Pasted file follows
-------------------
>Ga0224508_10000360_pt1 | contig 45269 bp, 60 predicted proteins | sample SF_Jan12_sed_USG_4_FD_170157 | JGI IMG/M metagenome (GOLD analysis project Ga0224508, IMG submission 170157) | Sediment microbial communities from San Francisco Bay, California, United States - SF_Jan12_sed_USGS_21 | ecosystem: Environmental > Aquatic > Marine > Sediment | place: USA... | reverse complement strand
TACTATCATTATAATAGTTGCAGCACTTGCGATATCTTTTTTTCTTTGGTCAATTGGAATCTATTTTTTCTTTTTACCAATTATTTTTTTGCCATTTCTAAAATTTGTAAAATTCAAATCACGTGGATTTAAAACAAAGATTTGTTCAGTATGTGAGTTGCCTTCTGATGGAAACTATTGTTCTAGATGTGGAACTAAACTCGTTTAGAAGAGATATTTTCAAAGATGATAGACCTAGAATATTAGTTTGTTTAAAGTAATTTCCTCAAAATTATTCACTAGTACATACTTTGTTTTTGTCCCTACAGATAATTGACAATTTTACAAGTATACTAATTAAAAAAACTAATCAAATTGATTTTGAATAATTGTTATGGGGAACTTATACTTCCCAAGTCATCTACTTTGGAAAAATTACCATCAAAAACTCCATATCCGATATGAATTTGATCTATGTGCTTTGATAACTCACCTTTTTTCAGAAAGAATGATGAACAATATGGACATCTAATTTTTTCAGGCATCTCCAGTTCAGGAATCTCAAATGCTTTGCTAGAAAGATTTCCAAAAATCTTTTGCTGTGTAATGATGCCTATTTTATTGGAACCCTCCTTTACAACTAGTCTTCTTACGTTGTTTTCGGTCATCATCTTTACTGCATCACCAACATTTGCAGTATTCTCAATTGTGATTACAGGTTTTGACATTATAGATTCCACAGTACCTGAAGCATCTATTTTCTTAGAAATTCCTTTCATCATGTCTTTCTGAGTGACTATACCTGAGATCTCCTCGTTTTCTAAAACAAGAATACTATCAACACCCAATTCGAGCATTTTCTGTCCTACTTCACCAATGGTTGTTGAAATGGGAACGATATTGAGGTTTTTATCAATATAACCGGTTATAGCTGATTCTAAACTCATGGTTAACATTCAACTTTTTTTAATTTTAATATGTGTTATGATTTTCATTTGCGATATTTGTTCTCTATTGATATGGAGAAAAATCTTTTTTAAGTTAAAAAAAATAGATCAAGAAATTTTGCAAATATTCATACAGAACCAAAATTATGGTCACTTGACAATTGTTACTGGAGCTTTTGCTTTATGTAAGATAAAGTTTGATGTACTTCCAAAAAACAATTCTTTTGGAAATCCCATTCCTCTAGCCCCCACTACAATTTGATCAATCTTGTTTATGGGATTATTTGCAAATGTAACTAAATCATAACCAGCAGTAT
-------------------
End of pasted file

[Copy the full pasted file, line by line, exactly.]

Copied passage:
>Ga0224508_10000360_pt1 | contig 45269 bp, 60 predicted proteins | sample SF_Jan12_sed_USG_4_FD_170157 | JGI IMG/M metagenome (GOLD analysis project Ga0224508, IMG submission 170157) | Sediment microbial communities from San Francisco Bay, California, United States - SF_Jan12_sed_USGS_21 | ecosystem: Environmental > Aquatic > Marine > Sediment | place: USA... | reverse complement strand
TACTATCATTATAATAGTTGCAGCACTTGCGATATCTTTTTTTCTTTGGTCAATTGGAATCTATTTTTTCTTTTTACCAATTATTTTTTTGCCATTTCTAAAATTTGTAAAATTCAAATCACGTGGATTTAAAACAAAGATTTGTTCAGTATGTGAGTTGCCTTCTGATGGAAACTATTGTTCTAGATGTGGAACTAAACTCGTTTAGAAGAGATATTTTCAAAGATGATAGACCTAGAATATTAGTTTGTTTAAAGTAATTTCCTCAAAATTATTCACTAGTACATACTTTGTTTTTGTCCCTACAGATAATTGACAATTTTACAAGTATACTAATTAAAAAAACTAATCAAATTGATTTTGAATAATTGTTATGGGGAACTTATACTTCCCAAGTCATCTACTTTGGAAAAATTACCATCAAAAACTCCATATCCGATATGAATTTGATCTATGTGCTTTGATAACTCACCTTTTTTCAGAAAGAATGATGAACAATATGGACATCTAATTTTTTCAGGCATCTCCAGTTCAGGAATCTCAAATGCTTTGCTAGAAAGATTTCCAAAAATCTTTTGCTGTGTAATGATGCCTATTTTATTGGAACCCTCCTTTACAACTAGTCTTCTTACGTTGTTTTCGGTCATCATCTTTACTGCATCACCAACATTTGCAGTATTCTCAATTGTGATTACAGGTTTTGACATTATAGATTCCACAGTACCTGAAGCATCTATTTTCTTAGAAATTCCTTTCATCATGTCTTTCTGAGTGACTATACCTGAGATCTCCTCGTTTTCTAAAACAAGAATACTATCAACACCCAATTCGAGCATTTTCTGTCCTACTTCACCAATGGTTGTTGAAATGGGAACGATATTGAGGTTTTTATCAATATAACCGGTTATAGCTGATTCTAAACTCATGGTTAACATTCAACTTTTTTTAATTTTAATATGTGTTATGATTTTCATTTGCGATATTTGTTCTCTATTGATATGGAGAAAAATCTTTTTTAAGTTAAAAAAAATAGATCAAGAAATTTTGCAAATATTCATACAGAACCAAAATTATGGTCACTTGACAATTGTTACTGGAGCTTTTGCTTTATGTAAGATAAAGTTTGATGTACTTCCAAAAAACAATTCTTTTGGAAATCCCATTCCTCTAGCCCCCACTACAATTTGATCAATCTTGTTTATGGGATTATTTGCAAATGTAACTAAATCATAACCAGCAGTAT